How To Be Happy, According to Hugh van Cuylenburg

Hugh van Cuylenburg
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Words by JOHN AGNEW

Hugh van Cuylenburg is changing how we deal  with depression in a device-driven world. Make a mental note.

Let’s start with some alarming statistics: in Australia, one in seven primary-school-aged kids, one in four adolescents and one in five adults struggle with mental health issues. Hugh van Cuylenburg is trying to reverse those stats through The Resilience Project, an initiative that teaches young and old Australians more effective mental health strategies, using techniques like asking the question: What are three things that went well for you today?

When you make yourself vulnerable as a storyteller, you give people the permission to trust you. It’s a way to navigate a very difficult topic to talk about.

His greatest adversary is social media and in 2019, when the pull of technology is stronger than ever, van Cuylenburg’s is a modern-day David and Goliath story. Luckily, he’s persistent. ‘The biggest challenge for me initially was being resilient and practising what I preach,’ he says. ‘Because, for the first couple of years, no-one wanted to hear from me. No schools or businesses wanted to have me in.’

Over time, he has learnt that storytelling is the key to breaking through. ‘When you make yourself vulnerable as a storyteller, you give people the permission to trust you. It’s a way to navigate a very difficult topic to talk about.

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Hugh van Cuylenburg
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During one of his talks, he might mention the time cricketer Steve Smith called him for advice or how much value football players Billy Slater and Dustin Martin said they got from hearing one of his talks or even how he began his journey as the founder of The Resilience Project.

While volunteering at a school in India, van Cuylenburg came across a boy he describes as the happiest kid he’d ever met. Only later did he realise that same boy had no home or family and slept on a dirt floor, with a piece of cardboard fashioned into a pillow and blanket. The encounter convinced him to stay in India for another three months to try to understand what it was about life in this small community that inspired such unfettered joy. He returned to Australia with three things on his mind: gratitude, empathy and mindfulness.

If you want to be happy, and you want to be mentally healthy, it’s like anything in life: you’ve got to practise. It’s as simple as that.

Fast-forward eight years and The Resilience Project has reached more than 500 schools and 300,000 Australians. And its message is not just resonating among kids; it’s hitting home with professional athletes too. ‘Seeing the looks on their faces as I was presenting – and I was quite nervous about whether they were going to like it or not – I realised, “Wow, these boys really need this stuff”,’ he recalls thinking during a presentation to NRL team the Melbourne Storm. ‘A lot of elite sportspeople will base their happiness on how well they’re playing and if they’re going to win the finals. It’s a really dangerous model to live life by… so [if] you can’t play, does that mean that you can’t be happy? My job is to teach them to find purpose and meaning outside the sport.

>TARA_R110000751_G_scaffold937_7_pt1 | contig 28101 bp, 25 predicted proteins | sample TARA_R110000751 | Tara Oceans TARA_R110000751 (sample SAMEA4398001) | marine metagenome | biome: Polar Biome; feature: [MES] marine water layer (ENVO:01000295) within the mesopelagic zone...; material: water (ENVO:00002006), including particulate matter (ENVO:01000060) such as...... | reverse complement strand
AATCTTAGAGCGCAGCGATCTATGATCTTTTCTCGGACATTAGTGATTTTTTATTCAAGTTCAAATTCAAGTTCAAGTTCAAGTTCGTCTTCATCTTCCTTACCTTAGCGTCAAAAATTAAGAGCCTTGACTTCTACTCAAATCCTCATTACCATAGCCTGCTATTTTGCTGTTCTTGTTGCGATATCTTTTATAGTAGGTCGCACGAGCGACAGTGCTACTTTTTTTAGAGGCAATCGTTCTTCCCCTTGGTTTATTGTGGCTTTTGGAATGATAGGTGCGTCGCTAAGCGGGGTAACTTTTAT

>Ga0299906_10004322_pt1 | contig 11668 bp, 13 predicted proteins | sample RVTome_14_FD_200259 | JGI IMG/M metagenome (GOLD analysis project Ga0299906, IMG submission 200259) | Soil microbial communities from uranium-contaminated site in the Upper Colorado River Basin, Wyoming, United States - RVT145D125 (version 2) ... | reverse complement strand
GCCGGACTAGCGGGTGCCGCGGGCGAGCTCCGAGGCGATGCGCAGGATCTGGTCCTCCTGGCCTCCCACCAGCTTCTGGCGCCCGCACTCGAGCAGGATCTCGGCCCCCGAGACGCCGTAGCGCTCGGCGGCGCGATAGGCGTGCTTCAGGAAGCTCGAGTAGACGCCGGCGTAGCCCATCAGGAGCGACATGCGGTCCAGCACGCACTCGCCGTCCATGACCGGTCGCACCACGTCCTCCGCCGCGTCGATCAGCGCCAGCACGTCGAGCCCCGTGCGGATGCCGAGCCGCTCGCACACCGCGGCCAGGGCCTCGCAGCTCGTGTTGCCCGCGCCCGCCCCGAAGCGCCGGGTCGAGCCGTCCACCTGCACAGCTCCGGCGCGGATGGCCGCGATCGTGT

It’s an uphill battle, especially in a world of instant gratification. ‘Social media is what terrifies me the most,’ says van Cuylenburg. ‘Young people are trying to get their basic psychological needs met through social media – the need for validation, to feel loved and like they belong – but it’s not real. It’s a parody of real life.’

While he doesn’t advocate doing away with devices or social media completely, he does recommend switching off notifications and removing attention-grabbing apps on the device’s home screen. Offline, van Cuylenburg suggests following a daily routine that involves practising 10 minutes of mindfulness, doing one kind deed for another person and writing down three things that went well for you during the day. ‘That way, you reframe your brain to start scanning the world for the good things, as opposed to what we’re naturally so good at doing – looking at the negatives. All up, it takes about 15 minutes of your day, but it can lead to  a very powerful transformation.’

Van Cuylenburg also created The Resilience Project app to help people stay on track after listening to one of his talks. But he does want people to be mindful of how they engage with technology, even if it’s only for 15 minutes. ‘Some people might say, “I don’t have 15 minutes, I’m very busy”. But I’d be fascinated to see how much time they spend on social media. If you want  to be happy, and you want to be mentally healthy, it’s like anything in life: you’ve got to practise. It’s as simple as that.’

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